Robotics and High Speed Motion Control in the Danger Zone of COVID-19

The effects of COVID-19 are being felt all around the world. People are staying home more than ever before, and businesses are operating at a fraction of their typical capacity – if they are even operating at all. In the age of social distancing, robotics and high speed motion control are the true superheroes. Below, you can learn more about some of the roles they’re playing and the effects they’re having on the world.

The Danger Zone

COVID-19 is a highly contagious and unpredictable condition that is caused by the novel coronavirus. While some people who contract it may never even have a single symptom, others become incredibly sick for weeks on end. Some may find themselves in increasingly-crowded ICUs, and still others may not survive it. In order to slow the spread, the CDC and WHO alike have put social distancing guidelines in place. Essentially, these guidelines reduce the number of people who can be gathered in any one place and recommend maintaining a distance of at least six feet. 

Because of these guidelines, restaurants around the world are operating at half capacity (or less), and even manufacturing facilities are feeling the pressure associated with a reduced workforce. These indoor areas where people gather to perform a job are considered the “danger zone” since they drastically increase the transmission rate for the novel coronavirus.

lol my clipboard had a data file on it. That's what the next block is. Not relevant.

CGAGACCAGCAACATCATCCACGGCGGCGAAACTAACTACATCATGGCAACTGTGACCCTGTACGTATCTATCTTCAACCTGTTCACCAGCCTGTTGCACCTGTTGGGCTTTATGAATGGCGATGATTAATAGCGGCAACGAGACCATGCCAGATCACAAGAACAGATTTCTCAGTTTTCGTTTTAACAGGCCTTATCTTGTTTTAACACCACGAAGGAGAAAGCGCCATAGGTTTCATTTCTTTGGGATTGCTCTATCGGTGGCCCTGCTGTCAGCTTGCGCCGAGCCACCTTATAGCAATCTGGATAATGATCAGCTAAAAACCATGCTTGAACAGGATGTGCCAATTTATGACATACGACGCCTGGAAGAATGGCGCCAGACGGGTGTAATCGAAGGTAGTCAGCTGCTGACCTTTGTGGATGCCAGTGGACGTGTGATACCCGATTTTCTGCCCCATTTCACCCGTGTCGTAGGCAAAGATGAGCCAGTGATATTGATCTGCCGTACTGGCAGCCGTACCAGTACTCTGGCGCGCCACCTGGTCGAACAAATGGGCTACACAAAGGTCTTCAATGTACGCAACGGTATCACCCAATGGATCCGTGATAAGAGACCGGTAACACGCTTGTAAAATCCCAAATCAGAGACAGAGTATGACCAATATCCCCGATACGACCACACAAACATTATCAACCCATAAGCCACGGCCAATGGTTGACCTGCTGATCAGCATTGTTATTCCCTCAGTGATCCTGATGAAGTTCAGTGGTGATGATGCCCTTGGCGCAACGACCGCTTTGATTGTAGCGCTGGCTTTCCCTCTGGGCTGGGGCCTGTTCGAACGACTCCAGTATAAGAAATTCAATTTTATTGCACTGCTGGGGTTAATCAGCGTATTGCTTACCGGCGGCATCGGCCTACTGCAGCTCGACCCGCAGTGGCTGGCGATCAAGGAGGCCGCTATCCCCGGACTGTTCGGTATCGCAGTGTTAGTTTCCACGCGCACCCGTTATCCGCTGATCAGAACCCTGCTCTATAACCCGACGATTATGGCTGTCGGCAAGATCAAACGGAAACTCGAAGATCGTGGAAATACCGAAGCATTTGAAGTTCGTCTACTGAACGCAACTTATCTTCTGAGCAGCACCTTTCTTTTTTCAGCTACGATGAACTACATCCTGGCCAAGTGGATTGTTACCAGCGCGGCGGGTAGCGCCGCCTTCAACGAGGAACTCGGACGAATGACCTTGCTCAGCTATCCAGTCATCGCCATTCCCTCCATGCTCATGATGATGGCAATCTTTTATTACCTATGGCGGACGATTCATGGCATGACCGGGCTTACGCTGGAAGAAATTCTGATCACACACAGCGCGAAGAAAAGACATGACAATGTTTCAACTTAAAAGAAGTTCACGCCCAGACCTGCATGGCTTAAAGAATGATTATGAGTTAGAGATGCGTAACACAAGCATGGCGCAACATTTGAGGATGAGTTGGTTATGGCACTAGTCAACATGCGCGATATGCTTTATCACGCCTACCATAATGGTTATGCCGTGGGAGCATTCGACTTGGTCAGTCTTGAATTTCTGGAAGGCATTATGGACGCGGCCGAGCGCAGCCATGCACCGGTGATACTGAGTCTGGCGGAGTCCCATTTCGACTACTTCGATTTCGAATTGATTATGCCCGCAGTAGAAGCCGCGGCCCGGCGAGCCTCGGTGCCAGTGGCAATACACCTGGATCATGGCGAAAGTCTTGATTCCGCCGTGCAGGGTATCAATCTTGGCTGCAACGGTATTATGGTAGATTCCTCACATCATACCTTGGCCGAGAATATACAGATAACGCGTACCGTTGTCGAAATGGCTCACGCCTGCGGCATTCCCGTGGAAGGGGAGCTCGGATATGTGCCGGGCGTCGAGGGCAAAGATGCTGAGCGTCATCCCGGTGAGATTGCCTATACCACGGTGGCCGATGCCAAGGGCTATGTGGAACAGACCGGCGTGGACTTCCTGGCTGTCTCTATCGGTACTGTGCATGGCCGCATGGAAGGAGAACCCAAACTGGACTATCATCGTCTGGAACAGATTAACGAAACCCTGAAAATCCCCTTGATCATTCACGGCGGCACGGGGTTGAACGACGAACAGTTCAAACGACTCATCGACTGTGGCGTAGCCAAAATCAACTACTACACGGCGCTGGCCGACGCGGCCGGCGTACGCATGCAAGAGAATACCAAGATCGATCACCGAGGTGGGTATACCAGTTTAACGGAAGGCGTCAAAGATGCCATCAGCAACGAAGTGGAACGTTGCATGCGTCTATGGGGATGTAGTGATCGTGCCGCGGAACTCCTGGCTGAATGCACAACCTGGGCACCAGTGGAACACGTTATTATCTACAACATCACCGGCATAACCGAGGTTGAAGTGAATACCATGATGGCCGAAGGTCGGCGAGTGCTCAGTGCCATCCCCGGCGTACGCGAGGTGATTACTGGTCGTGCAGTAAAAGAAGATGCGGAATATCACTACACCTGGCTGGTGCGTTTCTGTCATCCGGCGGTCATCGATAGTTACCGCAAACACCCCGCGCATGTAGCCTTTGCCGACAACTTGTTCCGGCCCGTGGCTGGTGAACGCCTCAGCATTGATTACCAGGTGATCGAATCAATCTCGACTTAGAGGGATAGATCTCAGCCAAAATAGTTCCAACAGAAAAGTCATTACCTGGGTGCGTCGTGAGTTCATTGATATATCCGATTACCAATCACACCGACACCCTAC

How Robotics and High Speed Motion Control Help

Social distancing guidelines have been in place since spring of 2020, and in this time, companies in every industry imaginable have managed to find unique ways to stay afloat. Just as restaurants are offering curbside pickup or even delivery to keep people safe, manufacturing facilities have started incorporating robotics and high speed motion control in an effort to automate their assembly processes. Whereas an assembly line may have employed 14 people prior to the COVID-19 pandemic, that same assembly line may only accommodate seven people safely today. It’s the addition of automation machinery – namely robotics – that keeps production going.

Assembly automation is important for everyone in today’s day and age. Without it, manufacturing facilities would surely suffer, and some may not survive the economic downfall. What’s more, slower manufacturing can cause crises around the world. Imagine a pharmaceutical company unable to produce enough of a much-needed drug to meet demand, for example. Shortages of important products drive up costs, which makes the economic toll even worse. Manufacturers must find new and innovative ways to keep producing the things people use every day, and that’s why technology is the answer. Machines are not held to social distancing requirements, yet they can operate faster and more efficiently than people. 

Robotics and high speed motion control have been around for decades, but the COVID-19 pandemic has shown the world the true importance of this technology. In an effort to keep people safe while continuing to produce enough supply to meet demand, manufacturers in numerous industries have begun to rely on assembly automation technologies of all kinds.